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Shrimp, Rainbows and The Power of Comics

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If you’re interested in web design, dinosaurs or unicorns, The Oatmeal is pretty much the best site ever.

The guy behind it is a comic artist who used to design websites, and uses a lot of his personal experience as fodder for his hilarious blog. Like this little diddy that went viral today:

Shrimp, Rainbows and the Power of Comics


3 Lessons from The Mantis Shrimp

1. People like learning.

At least, people no longer in school do. And if you are in school, learning via comics is like a paid vacation to Fun Town. Either way it’s a win-win. Comic-styled information is more attractive, is easier to digest and probably easier to retain and remember. Studying for a biology exam? Would you rather read about macrophages in a thick textbook that’s survived generations of coffee stains, or in a free online comic book showing these immune system defenders ruthlessly protecting their host against invasions from virus enemies? (Don’t answer that).

2. People like colors.

COLORS! Fire engine red. Ultramarine blue. School bus yellow. The primary colors have long been associated with classic comic book-style art, and for good reason. These are the basics. Primaries, some may say. Superman, Spider-Man, Iron Man….all those guys sport outfits in classic primaries. (Batman went all postmodern with that goth get-up of his).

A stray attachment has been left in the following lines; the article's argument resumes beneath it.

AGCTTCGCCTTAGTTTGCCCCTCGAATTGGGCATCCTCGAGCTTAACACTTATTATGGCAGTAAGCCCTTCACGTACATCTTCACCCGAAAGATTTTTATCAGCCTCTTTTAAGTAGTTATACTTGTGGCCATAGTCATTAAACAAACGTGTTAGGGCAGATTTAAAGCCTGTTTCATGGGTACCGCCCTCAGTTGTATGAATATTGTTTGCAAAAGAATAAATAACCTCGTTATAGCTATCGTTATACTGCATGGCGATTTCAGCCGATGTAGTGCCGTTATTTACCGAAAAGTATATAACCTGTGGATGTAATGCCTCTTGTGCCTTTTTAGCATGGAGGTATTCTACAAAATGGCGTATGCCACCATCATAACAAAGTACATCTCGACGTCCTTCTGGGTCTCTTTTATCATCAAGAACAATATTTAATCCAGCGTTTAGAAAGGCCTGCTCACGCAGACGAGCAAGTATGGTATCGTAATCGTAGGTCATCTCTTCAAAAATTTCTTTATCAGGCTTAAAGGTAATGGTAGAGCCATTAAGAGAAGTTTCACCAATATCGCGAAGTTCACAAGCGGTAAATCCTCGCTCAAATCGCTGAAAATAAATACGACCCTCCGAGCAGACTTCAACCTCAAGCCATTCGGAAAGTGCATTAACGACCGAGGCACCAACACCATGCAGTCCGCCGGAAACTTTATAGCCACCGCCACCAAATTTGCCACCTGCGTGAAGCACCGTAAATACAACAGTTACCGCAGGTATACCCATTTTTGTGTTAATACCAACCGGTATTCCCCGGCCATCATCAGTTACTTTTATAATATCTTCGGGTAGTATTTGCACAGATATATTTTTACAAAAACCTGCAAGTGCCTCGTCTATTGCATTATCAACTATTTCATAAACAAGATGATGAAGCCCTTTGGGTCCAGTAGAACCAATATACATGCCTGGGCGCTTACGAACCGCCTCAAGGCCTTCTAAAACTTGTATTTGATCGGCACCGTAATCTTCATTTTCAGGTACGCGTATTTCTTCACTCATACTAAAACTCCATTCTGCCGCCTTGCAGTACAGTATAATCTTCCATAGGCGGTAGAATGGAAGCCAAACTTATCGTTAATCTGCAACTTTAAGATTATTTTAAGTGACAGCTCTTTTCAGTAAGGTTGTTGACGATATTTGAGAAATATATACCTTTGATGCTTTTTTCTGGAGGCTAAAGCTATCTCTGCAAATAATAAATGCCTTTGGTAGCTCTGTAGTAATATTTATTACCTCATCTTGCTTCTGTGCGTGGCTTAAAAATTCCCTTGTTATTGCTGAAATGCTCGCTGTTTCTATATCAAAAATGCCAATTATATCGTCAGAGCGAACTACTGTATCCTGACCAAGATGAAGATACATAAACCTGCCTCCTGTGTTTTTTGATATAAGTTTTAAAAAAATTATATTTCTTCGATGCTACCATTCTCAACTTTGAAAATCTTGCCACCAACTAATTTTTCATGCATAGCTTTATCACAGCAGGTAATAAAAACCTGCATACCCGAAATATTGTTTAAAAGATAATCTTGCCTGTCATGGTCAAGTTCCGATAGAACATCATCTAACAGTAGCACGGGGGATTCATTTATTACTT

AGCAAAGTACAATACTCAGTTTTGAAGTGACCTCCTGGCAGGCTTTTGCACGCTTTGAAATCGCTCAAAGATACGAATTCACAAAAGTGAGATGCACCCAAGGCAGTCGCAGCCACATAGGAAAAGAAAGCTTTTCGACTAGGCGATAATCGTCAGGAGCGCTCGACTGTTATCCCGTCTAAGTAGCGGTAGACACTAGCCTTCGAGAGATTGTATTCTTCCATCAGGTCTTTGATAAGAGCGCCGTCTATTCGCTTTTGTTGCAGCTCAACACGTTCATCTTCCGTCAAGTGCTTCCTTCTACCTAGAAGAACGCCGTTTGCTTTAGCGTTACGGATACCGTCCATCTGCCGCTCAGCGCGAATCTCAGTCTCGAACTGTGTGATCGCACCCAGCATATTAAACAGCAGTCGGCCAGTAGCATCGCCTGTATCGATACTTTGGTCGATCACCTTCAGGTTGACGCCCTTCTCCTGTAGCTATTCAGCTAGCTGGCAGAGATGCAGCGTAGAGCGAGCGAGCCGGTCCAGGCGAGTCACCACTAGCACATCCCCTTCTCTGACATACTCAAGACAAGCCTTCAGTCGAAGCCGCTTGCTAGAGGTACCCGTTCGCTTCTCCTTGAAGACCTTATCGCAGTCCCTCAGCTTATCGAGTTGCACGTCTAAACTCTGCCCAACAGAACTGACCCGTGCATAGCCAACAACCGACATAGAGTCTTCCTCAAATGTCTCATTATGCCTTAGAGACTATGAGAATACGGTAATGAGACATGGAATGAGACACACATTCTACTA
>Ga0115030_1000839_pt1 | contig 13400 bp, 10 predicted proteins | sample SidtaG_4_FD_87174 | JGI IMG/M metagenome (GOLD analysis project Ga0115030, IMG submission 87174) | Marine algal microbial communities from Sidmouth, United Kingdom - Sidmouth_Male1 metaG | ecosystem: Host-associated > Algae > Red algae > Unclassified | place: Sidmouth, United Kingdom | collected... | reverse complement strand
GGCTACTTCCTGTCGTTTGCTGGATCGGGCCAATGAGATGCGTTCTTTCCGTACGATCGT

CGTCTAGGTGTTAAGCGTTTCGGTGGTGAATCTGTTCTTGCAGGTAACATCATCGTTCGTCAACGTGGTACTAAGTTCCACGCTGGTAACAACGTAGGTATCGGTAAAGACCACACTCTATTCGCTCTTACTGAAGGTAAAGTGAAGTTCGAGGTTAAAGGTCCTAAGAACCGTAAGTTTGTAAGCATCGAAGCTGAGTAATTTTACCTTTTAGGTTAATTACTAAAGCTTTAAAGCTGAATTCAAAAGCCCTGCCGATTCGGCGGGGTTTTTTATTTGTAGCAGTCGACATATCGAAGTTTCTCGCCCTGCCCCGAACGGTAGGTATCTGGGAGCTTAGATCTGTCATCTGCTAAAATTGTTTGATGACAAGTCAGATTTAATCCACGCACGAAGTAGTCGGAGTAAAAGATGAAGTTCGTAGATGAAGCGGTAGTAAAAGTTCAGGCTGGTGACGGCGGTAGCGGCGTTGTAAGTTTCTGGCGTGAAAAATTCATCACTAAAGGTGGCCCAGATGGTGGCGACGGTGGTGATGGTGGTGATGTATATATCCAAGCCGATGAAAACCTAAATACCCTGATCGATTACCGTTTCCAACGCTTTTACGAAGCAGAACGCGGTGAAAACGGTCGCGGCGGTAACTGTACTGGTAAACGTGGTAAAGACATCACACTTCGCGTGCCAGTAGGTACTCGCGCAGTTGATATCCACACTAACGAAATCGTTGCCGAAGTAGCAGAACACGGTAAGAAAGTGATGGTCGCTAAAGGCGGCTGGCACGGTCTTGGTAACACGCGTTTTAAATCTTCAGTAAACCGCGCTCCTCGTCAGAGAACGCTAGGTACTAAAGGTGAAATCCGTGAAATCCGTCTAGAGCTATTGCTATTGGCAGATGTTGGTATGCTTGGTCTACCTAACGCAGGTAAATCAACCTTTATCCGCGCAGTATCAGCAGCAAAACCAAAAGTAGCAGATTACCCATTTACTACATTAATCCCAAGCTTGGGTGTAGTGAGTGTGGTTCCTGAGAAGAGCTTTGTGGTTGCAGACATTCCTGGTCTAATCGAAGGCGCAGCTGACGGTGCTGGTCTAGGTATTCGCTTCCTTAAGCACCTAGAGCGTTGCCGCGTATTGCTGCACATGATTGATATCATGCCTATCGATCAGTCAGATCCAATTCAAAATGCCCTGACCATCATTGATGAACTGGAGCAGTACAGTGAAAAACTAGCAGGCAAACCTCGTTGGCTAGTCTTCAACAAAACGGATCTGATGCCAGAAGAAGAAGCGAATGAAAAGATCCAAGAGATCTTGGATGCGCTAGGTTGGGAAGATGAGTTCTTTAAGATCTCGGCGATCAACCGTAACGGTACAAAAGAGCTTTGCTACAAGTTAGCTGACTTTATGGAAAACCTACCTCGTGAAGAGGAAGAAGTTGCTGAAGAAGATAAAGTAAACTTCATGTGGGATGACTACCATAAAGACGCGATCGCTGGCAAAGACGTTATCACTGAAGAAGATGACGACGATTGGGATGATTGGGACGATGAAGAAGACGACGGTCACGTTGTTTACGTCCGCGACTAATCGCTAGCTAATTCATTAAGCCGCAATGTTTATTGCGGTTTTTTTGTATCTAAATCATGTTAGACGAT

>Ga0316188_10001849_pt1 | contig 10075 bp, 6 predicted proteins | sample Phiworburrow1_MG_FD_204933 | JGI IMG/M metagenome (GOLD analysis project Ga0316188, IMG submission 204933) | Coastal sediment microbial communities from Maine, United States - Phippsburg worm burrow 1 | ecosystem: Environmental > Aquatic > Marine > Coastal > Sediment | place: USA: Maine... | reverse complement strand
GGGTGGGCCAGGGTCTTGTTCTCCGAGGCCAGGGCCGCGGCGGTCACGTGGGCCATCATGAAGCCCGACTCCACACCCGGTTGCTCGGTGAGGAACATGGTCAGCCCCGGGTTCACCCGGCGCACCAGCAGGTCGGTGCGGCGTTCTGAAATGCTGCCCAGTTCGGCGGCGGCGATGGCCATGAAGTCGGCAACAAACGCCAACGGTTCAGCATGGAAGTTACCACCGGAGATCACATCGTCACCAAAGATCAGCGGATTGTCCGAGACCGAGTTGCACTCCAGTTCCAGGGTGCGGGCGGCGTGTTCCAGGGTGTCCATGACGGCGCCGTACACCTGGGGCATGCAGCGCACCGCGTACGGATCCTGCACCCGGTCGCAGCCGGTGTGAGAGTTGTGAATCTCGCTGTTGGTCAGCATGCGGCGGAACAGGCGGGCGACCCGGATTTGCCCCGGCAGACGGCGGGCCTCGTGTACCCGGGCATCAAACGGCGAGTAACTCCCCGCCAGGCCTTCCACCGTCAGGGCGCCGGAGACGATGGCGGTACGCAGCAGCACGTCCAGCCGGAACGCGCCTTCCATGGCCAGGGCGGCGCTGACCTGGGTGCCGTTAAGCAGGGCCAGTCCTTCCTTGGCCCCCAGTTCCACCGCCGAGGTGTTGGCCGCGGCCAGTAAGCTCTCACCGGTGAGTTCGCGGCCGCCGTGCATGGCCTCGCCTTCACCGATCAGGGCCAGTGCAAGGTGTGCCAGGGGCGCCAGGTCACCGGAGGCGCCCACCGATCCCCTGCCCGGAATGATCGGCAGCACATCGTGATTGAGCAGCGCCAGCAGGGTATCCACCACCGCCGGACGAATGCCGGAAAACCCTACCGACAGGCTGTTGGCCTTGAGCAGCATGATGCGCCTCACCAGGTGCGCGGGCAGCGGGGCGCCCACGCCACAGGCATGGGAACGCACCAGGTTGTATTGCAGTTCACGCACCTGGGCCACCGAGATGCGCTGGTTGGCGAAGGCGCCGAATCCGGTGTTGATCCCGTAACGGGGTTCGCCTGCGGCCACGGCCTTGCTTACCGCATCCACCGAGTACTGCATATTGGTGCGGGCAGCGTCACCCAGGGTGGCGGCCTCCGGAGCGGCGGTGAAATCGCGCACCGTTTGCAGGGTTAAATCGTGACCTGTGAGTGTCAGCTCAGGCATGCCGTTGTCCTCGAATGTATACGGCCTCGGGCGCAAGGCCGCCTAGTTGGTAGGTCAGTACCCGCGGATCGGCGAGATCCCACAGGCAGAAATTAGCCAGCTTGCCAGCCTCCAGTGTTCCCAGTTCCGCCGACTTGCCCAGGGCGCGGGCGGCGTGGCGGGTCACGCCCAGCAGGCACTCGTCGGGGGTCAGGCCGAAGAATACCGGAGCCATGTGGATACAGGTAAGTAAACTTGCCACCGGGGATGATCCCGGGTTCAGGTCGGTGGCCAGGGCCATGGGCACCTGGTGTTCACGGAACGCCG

3. People like short but compelling text.

Action and adventure are the two more popular genres of comic books and graphic novels. Packed with high-impact visuals, the dialogue and captions show what’s happening NOW. No nonsense. Any excess is cut out, left for your imagination to fill in.

The comic-book aesthetic (bright and bold) and dialogue (short and impactful) is the perfect recipe for quick entertainment. Add a legitimately interesting, factual subject matter and you’ve hit the sweet spot. Did someone say…Biowars?



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